My mom is really excited about this blog. She's been telling all kinds of folks to check it out, which is great. The only problem is, she wants me to start posting recipes. Every time I speak to her on the phone, she mentions the lack of recipes on the blog.
So here is my veganized/slightly altered version of the pear muffin recipe I found on the internet. I apologize for not giving credit where it is due, I can't remember what website it was on! I have pictures of the pear muffins in an earlier post (scroll down!). As soon as I make a new batch and take more pictures, I will add them here.
Makes 12 muffins
1 1/2 cups all-purpose flour
1/2 cup whole wheat flour
1/2 cup turbinado sugar
1 tablespoon baking powder
1/2 teaspoon salt
1/2 teaspoon cinnamon
1/2 teaspoon ground ginger
3/4 cup rice milk or unflavored soy milk
1 egg replacement equaling 1 large egg (I use EnerG)
2 tablespoon canola oil
1 large ripe pear, peeled, cored, and choppped
Preheat the oven to 400 degrees. Coat a 12-cup muffin pan with nonstick cooking spray or line with paper muffin cups.
Combine dry ingredients (flour, sugar, baking powder, and spices) in a large bowl. In a medium bowl, combine milk, egg replacement, and canola oil. Make a well in the center of the dry ingredients and add milk mixture. Stir just until all ingredients are combined and moist. Fold in chopped pear. Spoon batter into muffin cups, about 2/3rds full. Bake for 20 minutes.
These muffins freeze very well. I wrap each muffin in tin foil and then put them in freezer bags. Wait until muffins have completely cooled before freezing, though.
Friday, May 14, 2010
Curried Couscous and Vegetables from Quick-Fix Vegetarian. This is not actually what we had to eat tonight for dinner -- I've been a little behind with my posting. We did have the leftovers for lunch, though.
I stuck pretty closely to the recipe this time, except for adding some fresh fava beans. I'd never tried fava beans before, and have come to the realization that I really don't like them. So I picked them out of my couscous. Jason liked his though. This is a great dish to make on weeknights, as it came together so quickly! Just chop up a zucchini or two, add some green onions, baby peas, and chickpeas with vegetable broth and curry powder, and then mix in some quick-cooking couscous. Done!
This is actually the sort of meal that tastes even better the next day, which is great for leftover lunches. Just wanted to mention I borrowed Quick-Fix Vegetarian from my amazing library, as I have with a lot of the cookbooks I've mentioned in other posts. It's great to give a cookbook a trial-run before putting down the twenty or so dollars for one. I look forward to trying another recipe or two before I have to return the book.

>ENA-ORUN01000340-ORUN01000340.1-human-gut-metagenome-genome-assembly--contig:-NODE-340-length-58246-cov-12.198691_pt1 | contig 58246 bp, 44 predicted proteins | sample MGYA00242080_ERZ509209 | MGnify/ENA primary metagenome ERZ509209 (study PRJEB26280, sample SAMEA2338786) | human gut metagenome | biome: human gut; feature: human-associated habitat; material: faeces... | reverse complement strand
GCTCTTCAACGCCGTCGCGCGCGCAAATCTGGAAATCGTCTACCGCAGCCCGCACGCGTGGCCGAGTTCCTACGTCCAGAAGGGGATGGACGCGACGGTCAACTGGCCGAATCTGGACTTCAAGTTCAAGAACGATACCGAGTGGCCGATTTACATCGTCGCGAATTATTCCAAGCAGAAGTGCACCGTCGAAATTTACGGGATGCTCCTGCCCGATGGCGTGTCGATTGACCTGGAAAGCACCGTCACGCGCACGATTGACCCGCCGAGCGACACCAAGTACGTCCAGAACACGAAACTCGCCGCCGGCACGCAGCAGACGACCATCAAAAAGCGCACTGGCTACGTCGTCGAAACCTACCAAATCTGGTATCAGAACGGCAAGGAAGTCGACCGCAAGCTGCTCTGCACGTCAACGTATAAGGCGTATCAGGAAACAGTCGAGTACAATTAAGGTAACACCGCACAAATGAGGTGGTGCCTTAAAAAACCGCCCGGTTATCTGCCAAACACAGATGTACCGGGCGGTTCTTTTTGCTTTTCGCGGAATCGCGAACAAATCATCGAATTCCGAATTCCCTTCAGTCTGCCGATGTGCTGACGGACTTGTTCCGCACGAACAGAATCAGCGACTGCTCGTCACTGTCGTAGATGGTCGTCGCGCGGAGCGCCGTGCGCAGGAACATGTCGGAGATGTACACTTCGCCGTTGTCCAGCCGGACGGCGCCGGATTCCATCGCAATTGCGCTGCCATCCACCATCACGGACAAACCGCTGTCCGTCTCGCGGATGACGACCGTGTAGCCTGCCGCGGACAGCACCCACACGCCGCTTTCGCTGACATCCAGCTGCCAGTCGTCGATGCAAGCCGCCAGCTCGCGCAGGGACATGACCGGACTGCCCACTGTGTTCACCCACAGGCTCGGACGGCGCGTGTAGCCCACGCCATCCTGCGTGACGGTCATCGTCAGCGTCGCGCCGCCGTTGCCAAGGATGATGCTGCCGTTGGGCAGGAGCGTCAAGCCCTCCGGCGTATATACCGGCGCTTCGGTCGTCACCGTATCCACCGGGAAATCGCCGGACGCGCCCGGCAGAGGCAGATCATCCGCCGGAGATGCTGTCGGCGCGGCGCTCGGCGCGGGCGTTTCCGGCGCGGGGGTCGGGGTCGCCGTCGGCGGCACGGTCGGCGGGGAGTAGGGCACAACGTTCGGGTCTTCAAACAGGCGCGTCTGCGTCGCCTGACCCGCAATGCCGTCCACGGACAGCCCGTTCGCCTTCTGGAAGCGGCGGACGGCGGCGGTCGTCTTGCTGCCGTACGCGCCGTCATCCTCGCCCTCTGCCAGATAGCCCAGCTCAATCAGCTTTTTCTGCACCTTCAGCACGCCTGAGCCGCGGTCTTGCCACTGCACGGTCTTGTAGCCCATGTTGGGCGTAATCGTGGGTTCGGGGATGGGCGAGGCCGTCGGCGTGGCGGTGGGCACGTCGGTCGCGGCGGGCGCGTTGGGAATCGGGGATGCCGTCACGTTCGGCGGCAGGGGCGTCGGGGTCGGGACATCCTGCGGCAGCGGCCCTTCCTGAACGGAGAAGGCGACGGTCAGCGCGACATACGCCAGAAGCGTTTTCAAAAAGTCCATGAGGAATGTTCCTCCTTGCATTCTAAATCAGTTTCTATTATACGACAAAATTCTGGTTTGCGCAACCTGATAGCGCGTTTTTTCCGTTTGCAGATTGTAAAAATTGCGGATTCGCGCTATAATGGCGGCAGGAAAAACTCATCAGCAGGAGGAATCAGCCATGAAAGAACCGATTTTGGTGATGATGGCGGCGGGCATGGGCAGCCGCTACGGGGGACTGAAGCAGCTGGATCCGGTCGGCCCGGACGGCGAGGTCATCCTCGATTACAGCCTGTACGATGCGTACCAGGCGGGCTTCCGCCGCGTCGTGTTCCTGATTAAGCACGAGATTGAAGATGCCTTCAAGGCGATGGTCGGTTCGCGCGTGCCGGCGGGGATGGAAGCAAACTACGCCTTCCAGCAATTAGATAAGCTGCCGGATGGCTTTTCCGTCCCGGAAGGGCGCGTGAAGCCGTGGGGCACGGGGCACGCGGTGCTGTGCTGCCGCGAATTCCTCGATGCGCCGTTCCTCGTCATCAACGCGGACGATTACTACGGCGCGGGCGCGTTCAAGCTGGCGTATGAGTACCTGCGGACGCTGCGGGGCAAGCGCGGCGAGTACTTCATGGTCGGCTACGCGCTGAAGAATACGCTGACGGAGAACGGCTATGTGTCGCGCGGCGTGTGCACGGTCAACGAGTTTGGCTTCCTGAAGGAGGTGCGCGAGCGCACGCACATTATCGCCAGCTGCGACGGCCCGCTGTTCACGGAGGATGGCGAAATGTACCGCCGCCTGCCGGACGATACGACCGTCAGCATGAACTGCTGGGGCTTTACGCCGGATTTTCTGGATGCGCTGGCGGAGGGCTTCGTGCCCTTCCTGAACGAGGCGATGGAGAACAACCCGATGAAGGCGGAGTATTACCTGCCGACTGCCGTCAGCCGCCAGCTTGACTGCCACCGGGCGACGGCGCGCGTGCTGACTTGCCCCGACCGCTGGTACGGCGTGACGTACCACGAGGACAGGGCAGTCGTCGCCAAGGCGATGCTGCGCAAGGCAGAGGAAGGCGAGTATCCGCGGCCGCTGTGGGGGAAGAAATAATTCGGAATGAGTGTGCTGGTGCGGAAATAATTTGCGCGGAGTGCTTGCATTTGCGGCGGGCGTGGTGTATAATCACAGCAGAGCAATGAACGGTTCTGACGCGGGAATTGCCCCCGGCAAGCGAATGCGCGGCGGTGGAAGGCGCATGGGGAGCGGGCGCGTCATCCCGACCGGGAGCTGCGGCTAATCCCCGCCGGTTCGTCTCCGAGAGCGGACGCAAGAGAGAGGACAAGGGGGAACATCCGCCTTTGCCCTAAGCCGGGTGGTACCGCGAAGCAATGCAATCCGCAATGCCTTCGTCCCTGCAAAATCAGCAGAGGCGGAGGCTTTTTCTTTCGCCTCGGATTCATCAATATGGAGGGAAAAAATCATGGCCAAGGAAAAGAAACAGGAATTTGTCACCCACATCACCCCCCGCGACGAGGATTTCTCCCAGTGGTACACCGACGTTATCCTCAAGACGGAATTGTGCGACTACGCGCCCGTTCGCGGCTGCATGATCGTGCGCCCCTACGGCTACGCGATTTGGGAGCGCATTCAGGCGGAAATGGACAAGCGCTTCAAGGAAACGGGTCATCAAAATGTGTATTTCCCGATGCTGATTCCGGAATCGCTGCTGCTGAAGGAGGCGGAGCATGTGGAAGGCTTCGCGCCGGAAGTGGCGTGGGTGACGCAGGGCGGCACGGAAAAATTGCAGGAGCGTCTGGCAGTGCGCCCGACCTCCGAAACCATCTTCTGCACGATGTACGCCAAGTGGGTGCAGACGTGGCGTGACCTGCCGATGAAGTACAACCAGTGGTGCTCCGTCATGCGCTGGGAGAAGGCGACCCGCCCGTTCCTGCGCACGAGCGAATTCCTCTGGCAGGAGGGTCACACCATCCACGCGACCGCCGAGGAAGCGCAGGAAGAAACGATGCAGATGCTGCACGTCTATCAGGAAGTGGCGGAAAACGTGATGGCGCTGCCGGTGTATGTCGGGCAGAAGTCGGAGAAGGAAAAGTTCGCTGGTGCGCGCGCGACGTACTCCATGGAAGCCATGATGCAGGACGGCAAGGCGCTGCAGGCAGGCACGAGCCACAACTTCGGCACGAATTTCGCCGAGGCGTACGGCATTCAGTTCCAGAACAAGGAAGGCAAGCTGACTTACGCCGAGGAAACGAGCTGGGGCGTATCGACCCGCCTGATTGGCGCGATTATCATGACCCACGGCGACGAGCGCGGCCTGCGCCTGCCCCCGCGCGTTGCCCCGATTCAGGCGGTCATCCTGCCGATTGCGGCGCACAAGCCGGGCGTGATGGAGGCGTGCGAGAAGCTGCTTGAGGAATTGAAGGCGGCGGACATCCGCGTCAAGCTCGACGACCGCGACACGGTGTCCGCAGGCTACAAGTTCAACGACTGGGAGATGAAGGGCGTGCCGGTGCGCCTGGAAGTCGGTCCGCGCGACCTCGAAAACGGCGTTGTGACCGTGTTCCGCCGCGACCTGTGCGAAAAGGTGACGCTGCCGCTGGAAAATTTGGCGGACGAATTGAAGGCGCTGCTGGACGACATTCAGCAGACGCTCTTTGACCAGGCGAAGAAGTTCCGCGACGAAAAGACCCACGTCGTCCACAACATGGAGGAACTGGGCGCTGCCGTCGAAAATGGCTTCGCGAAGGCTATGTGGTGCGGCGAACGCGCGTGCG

So: what did we have for dinner? We went to dinner with a friend we hadn't seen for a long time. I chose Pacific Ring because it's not far from where we live, and because I had a coupon from the Pennysaver. I also liked the shrimp dishes I'd ordered there in the past, but unfortunately, shrimp dishes and vegan dishes don't seem to be on quite the same level. I ordered the Buddha's Delight, which was ... lackluster. The vegetables were a bit limp and tasteless, as was the watery brown sauce. Maybe the short conversation I had with the waiter should have served as a warning:
Me: Can you tell me what's in the Buddha's Delight?
Waiter: (shrugging) Mixed vegetables.
Oh well. They did have a pretty large selection of veg dishes, which is nice. And maybe they were just having an off day. It happens.
Tuesday, May 11, 2010
Sometimes you gotta have comfort food. I've never been a very big fan of macaroni and cheese (or uncheese, as the case would be) or potpie. This is my go-to comfort food.
Guacamole bean dip. To be precise, Cheesy, Oozy Guacamole Bean Dip from The Kind Diet. As you can probably tell from the picture, J is still leery of vegan cheese, so half of the bean dip has real cheese on it.
Here's a close-up of my half. There's layers of refried beans, mashed avocado and lime juice, black olives, Tofutti sour cream substitute, green chiles, and tomatoes. I ate my dip on a bed of red leaf lettuce with tortilla chips and, of course, more homemade corn tortillas.
It made an enormous amount, so we will have guacamole bean dip for several more meals. :)
Monday, May 10, 2010
Dinner was veggie burgers cooked on the grill pan with corn tortillas, so nothing interesting to take pictures of there. I had some leftover napa cabbage from the Nabeyaki Udon, so I sauteed it with a few baby bella mushrooms, sweet peppers, zucchini, and a tablespoon or so of fresh ginger. Here's a picture of the vegetables before I added the requisite TJ black pepper sauce.